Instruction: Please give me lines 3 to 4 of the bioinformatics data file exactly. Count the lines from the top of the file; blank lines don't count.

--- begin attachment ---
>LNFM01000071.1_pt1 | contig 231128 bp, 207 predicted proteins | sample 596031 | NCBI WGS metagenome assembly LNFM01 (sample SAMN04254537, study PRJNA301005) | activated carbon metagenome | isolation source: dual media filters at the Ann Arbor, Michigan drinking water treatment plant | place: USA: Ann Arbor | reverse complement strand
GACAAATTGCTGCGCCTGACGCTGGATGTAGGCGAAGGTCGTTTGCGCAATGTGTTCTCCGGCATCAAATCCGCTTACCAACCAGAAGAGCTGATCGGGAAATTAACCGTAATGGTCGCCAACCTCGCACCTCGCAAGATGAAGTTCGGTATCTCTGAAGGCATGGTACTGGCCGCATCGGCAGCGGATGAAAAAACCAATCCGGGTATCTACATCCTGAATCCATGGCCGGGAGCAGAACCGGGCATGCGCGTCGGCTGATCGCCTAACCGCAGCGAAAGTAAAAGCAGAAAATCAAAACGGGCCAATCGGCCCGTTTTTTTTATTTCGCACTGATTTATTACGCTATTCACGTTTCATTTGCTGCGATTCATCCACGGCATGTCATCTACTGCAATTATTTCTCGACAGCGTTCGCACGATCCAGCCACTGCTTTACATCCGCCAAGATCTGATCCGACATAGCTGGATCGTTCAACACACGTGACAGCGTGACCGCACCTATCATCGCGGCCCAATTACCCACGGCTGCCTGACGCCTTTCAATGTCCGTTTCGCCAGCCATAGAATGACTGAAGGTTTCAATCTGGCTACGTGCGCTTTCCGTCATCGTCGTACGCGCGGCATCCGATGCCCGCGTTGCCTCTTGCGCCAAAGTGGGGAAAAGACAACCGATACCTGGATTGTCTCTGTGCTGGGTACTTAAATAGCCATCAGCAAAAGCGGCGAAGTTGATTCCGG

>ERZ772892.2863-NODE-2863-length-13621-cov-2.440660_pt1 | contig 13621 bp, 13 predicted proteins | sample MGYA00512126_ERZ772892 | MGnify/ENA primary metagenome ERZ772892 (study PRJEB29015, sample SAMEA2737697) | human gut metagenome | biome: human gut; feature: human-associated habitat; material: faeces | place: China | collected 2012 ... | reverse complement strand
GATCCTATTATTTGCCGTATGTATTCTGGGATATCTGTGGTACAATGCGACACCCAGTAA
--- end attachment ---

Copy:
>ERZ772892.2863-NODE-2863-length-13621-cov-2.440660_pt1 | contig 13621 bp, 13 predicted proteins | sample MGYA00512126_ERZ772892 | MGnify/ENA primary metagenome ERZ772892 (study PRJEB29015, sample SAMEA2737697) | human gut metagenome | biome: human gut; feature: human-associated habitat; material: faeces | place: China | collected 2012 ... | reverse complement strand
GATCCTATTATTTGCCGTATGTATTCTGGGATATCTGTGGTACAATGCGACACCCAGTAA